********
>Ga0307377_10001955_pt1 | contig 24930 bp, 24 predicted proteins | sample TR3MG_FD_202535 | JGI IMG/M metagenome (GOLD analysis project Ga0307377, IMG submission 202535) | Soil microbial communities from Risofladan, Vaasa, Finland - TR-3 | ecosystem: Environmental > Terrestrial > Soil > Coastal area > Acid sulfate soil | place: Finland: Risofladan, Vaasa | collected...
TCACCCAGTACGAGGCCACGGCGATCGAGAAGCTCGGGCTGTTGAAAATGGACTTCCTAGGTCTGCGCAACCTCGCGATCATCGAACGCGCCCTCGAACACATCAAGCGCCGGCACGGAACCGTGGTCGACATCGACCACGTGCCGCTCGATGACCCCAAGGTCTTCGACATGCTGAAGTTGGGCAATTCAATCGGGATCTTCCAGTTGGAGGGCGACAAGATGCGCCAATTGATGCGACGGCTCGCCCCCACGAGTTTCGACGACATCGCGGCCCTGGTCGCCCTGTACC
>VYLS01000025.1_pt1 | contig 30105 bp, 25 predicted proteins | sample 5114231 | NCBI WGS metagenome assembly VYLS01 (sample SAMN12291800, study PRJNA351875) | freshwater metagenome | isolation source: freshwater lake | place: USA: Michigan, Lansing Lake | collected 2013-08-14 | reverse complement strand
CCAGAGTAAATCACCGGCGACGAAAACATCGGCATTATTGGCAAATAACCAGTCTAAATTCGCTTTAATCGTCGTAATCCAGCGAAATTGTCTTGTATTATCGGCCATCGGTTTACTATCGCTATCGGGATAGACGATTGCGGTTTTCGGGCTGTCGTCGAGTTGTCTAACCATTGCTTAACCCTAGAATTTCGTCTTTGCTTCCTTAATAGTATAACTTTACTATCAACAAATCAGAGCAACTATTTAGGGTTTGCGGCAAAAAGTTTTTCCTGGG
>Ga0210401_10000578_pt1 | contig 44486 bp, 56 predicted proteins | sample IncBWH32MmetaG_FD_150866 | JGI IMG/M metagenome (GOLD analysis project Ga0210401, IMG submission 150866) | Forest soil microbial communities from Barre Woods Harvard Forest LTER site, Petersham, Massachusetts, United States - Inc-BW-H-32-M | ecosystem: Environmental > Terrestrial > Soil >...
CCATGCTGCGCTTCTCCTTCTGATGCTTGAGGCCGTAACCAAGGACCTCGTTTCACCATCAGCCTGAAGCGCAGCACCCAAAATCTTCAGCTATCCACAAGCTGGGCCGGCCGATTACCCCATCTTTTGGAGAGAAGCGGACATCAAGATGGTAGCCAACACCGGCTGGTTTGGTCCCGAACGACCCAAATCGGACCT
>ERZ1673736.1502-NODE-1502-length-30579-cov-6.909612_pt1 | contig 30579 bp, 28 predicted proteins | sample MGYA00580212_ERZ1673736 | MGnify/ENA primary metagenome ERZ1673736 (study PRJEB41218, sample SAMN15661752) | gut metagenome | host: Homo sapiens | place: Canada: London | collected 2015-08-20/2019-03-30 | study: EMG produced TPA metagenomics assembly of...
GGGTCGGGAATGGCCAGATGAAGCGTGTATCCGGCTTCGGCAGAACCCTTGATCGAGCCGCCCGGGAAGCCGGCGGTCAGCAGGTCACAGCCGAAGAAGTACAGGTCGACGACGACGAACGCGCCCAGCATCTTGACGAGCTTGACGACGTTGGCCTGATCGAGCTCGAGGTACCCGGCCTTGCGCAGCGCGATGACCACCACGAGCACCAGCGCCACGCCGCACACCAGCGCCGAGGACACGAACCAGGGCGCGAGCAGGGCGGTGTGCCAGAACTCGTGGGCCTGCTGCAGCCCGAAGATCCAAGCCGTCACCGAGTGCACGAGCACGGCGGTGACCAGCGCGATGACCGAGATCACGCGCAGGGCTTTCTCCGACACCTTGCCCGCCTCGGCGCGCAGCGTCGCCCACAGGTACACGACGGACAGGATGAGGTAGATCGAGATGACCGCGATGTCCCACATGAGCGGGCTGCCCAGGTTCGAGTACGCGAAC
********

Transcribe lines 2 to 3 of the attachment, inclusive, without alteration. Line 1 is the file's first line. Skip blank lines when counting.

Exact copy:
TCACCCAGTACGAGGCCACGGCGATCGAGAAGCTCGGGCTGTTGAAAATGGACTTCCTAGGTCTGCGCAACCTCGCGATCATCGAACGCGCCCTCGAACACATCAAGCGCCGGCACGGAACCGTGGTCGACATCGACCACGTGCCGCTCGATGACCCCAAGGTCTTCGACATGCTGAAGTTGGGCAATTCAATCGGGATCTTCCAGTTGGAGGGCGACAAGATGCGCCAATTGATGCGACGGCTCGCCCCCACGAGTTTCGACGACATCGCGGCCCTGGTCGCCCTGTACC
>VYLS01000025.1_pt1 | contig 30105 bp, 25 predicted proteins | sample 5114231 | NCBI WGS metagenome assembly VYLS01 (sample SAMN12291800, study PRJNA351875) | freshwater metagenome | isolation source: freshwater lake | place: USA: Michigan, Lansing Lake | collected 2013-08-14 | reverse complement strand